This image appears in my mind and I seize it tightly. That’s why I’m here, that’s what I’m looking for. A sliver of silver in the lake’s muck. I started with sonar. Another random thought, but as I sink lower in the watery abyss, I can picture that, too. Me, piloting a small boat that I’d rented with my own money. Conducting long sweeps across the lake for two days straight, which was all I could afford, working a theory everyone else had dismissed. Until… Where is my wet suit? My oxygen tank? Something’s wrong. I need… I must… I can’t hold the thought. My lungs are burning. I feel them collapsing in my chest and the desire to inhale is overwhelming. A single gasp of dark, cloudy water. No longer fighting the lake, but becoming one with it. Then I won’t have to swim anymore. I will plummet to the bottom, and if my theory is right, I will join my target as yet another lost soul never to be seen again. Old truck. Cab roof sun-bleached the color of a barely lit sky. Remember. Focus. Find it. Is that a glimpse of silver I see over there, partially hidden by a dense wall of waving grasses? I try to head in that direction but get tangled in my flapping windbreaker. I pause, treading my legs frantically while trying to free my arms from my jacket’s clinging grip. Chest, constricting tighter. Didn’t I have an oxygen tank? Wasn’t I wearing a wet suit? Something is so very wrong. I need to hold the thought, but the lake is winning and my chest hurts and my limbs have grown tired. The water is soft against my cheek. It calls to me, and I feel myself answer. My legs slow. My arms drift up. I succumb to the weight of my clothes, the lead in my chest. I start to sink faster. Down, down, down. I close my eyes and let go. Paul always said I fought too much. I made things too hard. Even his love for me. But of course, I didn’t listen. Now, a curious warmth fills my veins. The lake isn’t dark and gloomy after all. It’s a sanctuary, embracing me like a lover and promising to never let go. Then… Not a spot of silver. Not the roof of an old, battered truck that was already a hundred thousand miles beyond its best days. Instead, I spy a gouge of black appearing, then disappearing amid a field of murky green. I wait for the lake grasses to ripple left, then I see it again, a dark stripe, then another, and another. Four identical shapes resting at the bottom of the lake. Tires. I’m looking at four tires. If I wasn’t so damn tired, I’d giggle hysterically. The sonar had told the truth. It had sent back a grainy image of an object of approximately the right size and shape resting at the bottom of the deep lake. It just hadn’t occurred to me that the said object might be upside down. Pushing through my lethargy now, urgency sparking one last surge of determination. They’d told me I was wrong. They’d scoffed, the locals coming out to watch with rolling eyes as I’d awkwardly unloaded a boat I had no idea how to captain. They called me crazy to my face, probably muttered worse behind my back. But now… Move. Find. Swim. Before the lake wins the battle. Wet suit. The words flutter through the back of my mind. Oxygen tank. This is wrong. Wrong, wrong, wrong. But in my befuddled state, I can’t make it right. I push myself forward, fighting the water, fighting oxygen deprivation. They’re right: I am crazy. And wild and stubborn and reckless. But I’m not broken. At least, not yet. I reach the first tire. Grab onto the slimy rubber to get my bearings. Quick now, not much time left. Rear tire. I crab my way along the algae-covered frame till I finally reach the front cab. Then I simply stare. Lani Whitehorse. Twenty-two years old. Waitress, daughter, mother of a three-year old. A woman with an already long history of bad taste in men. She’d disappeared eighteen months ago. Runaway, the locals decided. Never, her mother declared. And now she was found, trapped at the bottom of the lake that loomed next to the hairpin turn she drove each night after the end of her 2 a.m. bartending shift. Just as I had theorized while pouring over months of interviews, maps, and extremely thin police reports. Had Lani misjudged the corner she’d driven so many times before? Startled at a crossing deer? Or simply nodded off at the wheel, exhausted by a life that took too much out of her? I can’t answer all the questions. But I can give her mother, her daughter, this. Lani dangles upside down, her face lost inside the floating halo of her jet-black hair, her body still belted into the cab she’d climbed into eighteen months ago. My lungs are no longer burning. My clothes are no longer heavy. I feel only reverence as I curl my fingers around the door handle and pull. The door opens easily. Except…doors can’t open under water. Wet suit. Oxygen tank. What is wrong, what is wrong… My brain belatedly sounds the alarm: danger! Think, think, think! Except I can’t, I can’t, I can’t. I am inhaling now. Breathing in the lake. Welcoming it inside my lungs. I have become one with it, or it has become one with me. As Lani Whitehorse turns her head. She stares at me with her empty eye sockets, gaping mouth, gleaming white skull. “Too late,” she tells me. “Too late.” Then her bony arm thrusts out, snatches my wrist. I kick, try to pull back. But I’ve lost my grip on the door handle. I have no leverage. My air is gone and I’m nothing but lake water and weedy grasses. She pulls me into the truck cab with unbelievable strength. One last scream. I watch it emerge as an air bubble that floats up, up, up. All that is left of me. Lani Whitehorse slams the door shut. And I join her forever in the gloom. Rumble. Screech. A sudden booming announcement: “South Station, next stop!”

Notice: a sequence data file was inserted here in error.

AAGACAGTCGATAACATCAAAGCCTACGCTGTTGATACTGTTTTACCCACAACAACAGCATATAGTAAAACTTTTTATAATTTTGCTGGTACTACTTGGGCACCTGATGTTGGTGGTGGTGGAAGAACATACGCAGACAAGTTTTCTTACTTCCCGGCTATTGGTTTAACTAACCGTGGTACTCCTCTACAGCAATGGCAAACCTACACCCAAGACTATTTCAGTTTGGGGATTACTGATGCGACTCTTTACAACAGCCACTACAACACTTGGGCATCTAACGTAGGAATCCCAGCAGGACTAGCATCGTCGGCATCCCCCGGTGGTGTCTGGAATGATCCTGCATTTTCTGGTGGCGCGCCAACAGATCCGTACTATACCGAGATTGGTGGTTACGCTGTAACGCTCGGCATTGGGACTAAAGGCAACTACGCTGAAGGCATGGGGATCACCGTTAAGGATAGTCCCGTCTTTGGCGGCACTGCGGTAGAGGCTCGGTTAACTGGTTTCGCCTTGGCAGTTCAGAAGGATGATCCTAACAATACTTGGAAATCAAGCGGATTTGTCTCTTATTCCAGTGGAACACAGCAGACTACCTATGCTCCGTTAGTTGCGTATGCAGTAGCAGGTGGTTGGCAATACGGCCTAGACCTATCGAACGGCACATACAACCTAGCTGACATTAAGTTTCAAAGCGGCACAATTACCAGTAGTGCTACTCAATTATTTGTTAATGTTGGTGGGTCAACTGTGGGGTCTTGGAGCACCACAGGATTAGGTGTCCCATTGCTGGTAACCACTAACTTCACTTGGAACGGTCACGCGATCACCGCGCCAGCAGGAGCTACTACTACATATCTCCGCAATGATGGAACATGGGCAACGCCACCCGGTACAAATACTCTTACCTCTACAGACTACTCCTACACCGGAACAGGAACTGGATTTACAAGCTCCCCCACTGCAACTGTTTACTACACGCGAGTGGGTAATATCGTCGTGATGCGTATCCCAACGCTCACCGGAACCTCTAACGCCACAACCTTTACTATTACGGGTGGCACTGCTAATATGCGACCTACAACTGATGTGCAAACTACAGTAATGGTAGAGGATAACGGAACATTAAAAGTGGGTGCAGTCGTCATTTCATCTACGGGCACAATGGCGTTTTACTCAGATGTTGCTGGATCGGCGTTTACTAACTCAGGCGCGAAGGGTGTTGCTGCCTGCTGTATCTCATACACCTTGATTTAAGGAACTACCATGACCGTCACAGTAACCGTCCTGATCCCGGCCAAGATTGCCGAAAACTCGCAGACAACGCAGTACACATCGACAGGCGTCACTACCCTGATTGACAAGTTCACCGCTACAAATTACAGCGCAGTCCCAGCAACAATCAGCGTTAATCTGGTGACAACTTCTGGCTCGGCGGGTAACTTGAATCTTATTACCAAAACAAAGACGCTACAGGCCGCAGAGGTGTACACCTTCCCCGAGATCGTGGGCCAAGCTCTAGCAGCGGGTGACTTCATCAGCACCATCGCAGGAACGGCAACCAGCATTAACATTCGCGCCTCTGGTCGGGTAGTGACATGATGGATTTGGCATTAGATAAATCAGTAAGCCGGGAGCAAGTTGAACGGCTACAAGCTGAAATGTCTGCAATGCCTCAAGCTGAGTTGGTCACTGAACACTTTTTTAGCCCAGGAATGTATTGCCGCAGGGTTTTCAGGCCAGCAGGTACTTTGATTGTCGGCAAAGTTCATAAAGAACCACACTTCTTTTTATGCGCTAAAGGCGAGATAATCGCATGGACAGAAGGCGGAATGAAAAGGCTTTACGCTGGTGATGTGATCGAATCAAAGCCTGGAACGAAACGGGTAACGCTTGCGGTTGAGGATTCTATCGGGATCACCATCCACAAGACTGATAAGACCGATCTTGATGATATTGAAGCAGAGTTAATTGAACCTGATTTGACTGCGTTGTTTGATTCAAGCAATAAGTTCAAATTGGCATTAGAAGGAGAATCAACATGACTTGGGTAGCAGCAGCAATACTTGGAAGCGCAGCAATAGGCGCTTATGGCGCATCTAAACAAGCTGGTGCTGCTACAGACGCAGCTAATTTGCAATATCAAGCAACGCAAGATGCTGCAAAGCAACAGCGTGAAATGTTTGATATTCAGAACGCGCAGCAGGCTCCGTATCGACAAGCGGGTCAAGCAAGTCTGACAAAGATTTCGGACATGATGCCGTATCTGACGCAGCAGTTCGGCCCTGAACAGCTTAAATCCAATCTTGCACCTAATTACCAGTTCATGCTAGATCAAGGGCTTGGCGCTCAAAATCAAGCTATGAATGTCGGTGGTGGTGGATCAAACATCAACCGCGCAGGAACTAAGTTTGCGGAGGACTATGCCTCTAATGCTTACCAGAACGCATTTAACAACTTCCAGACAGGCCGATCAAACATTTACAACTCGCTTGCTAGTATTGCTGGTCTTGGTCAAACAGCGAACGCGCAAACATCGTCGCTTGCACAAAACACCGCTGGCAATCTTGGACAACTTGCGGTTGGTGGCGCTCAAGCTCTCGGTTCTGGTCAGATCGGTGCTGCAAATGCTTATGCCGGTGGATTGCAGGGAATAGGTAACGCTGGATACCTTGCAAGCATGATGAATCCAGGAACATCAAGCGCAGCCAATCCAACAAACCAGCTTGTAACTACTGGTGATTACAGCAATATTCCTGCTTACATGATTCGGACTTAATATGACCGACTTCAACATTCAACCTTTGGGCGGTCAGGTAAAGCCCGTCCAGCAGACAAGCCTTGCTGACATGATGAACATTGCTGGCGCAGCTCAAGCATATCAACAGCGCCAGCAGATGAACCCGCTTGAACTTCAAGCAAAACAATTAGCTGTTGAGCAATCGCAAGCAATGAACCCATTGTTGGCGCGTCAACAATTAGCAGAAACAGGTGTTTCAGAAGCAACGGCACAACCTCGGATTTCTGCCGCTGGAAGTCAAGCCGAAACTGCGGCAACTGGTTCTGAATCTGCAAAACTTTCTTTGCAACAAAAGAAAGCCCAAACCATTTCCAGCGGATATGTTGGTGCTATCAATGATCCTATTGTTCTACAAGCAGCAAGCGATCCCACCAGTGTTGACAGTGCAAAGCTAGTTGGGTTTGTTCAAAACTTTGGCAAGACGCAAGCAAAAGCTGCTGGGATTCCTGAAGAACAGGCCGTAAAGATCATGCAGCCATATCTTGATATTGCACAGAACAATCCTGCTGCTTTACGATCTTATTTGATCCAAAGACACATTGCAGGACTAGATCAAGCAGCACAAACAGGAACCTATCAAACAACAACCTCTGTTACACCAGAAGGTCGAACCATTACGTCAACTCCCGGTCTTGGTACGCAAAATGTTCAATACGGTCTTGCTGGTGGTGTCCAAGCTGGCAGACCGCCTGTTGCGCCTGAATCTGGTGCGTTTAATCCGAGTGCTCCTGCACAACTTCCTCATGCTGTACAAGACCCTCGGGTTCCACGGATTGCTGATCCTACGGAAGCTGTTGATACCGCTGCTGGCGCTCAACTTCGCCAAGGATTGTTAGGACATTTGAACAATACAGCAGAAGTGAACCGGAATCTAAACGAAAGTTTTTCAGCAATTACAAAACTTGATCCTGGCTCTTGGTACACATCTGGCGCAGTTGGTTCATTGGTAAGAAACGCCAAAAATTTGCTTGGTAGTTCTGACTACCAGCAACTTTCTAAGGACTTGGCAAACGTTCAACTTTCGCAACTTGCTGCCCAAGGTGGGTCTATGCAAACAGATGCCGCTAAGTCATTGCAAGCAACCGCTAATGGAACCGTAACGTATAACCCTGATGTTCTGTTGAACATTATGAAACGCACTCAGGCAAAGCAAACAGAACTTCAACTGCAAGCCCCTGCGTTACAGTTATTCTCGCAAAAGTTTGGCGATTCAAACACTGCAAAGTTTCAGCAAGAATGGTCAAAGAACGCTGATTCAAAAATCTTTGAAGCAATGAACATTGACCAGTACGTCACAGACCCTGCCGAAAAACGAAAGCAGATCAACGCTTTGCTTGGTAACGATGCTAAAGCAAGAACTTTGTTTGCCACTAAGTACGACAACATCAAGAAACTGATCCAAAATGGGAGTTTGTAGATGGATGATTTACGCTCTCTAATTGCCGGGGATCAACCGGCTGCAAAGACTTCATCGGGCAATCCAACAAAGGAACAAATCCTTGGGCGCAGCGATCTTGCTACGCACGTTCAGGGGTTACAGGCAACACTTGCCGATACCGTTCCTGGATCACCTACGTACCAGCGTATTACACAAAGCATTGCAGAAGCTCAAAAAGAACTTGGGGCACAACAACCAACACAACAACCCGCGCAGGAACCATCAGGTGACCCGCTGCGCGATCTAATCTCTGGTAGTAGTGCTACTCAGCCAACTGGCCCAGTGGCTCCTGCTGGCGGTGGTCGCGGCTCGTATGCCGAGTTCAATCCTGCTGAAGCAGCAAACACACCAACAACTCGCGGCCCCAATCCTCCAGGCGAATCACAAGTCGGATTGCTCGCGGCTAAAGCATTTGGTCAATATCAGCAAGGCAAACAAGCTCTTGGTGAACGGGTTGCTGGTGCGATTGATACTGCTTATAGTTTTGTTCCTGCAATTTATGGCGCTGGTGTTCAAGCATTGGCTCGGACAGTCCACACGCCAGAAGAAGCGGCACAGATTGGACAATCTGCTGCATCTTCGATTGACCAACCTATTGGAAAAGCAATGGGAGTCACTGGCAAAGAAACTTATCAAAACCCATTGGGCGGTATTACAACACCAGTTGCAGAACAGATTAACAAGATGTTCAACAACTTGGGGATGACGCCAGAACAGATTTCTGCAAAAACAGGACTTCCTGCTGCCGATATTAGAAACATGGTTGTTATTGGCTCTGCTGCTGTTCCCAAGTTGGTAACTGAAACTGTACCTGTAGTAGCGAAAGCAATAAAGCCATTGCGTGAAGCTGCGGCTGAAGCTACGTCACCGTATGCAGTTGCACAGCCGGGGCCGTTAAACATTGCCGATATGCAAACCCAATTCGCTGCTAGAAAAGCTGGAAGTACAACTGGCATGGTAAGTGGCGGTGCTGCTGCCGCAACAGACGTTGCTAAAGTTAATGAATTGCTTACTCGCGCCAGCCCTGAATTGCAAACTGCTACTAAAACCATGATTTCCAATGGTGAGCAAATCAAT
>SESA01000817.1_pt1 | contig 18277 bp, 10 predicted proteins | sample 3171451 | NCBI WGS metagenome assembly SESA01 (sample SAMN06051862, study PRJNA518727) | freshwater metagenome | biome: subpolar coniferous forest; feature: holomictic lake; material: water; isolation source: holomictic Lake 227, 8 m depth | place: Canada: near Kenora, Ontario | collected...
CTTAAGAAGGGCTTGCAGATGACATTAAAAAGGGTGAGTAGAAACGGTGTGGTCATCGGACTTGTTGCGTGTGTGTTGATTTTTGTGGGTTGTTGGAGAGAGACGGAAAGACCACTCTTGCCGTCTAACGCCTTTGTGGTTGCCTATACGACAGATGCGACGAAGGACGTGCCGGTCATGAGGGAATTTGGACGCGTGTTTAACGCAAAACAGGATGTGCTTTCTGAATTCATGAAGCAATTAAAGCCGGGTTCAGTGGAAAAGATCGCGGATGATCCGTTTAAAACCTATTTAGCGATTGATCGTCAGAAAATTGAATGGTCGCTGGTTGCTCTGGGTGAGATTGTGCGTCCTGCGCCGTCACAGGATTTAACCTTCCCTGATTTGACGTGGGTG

I jerk awake as the train lurches to a halt, blinking my eyes and looking down at my perfectly dry clothes.
A dream. Nightmare. Something. Not the first nor the last in my line of work. It leaves me with a film of dread as I grab my single bag and belatedly follow the rest of the passengers off the train.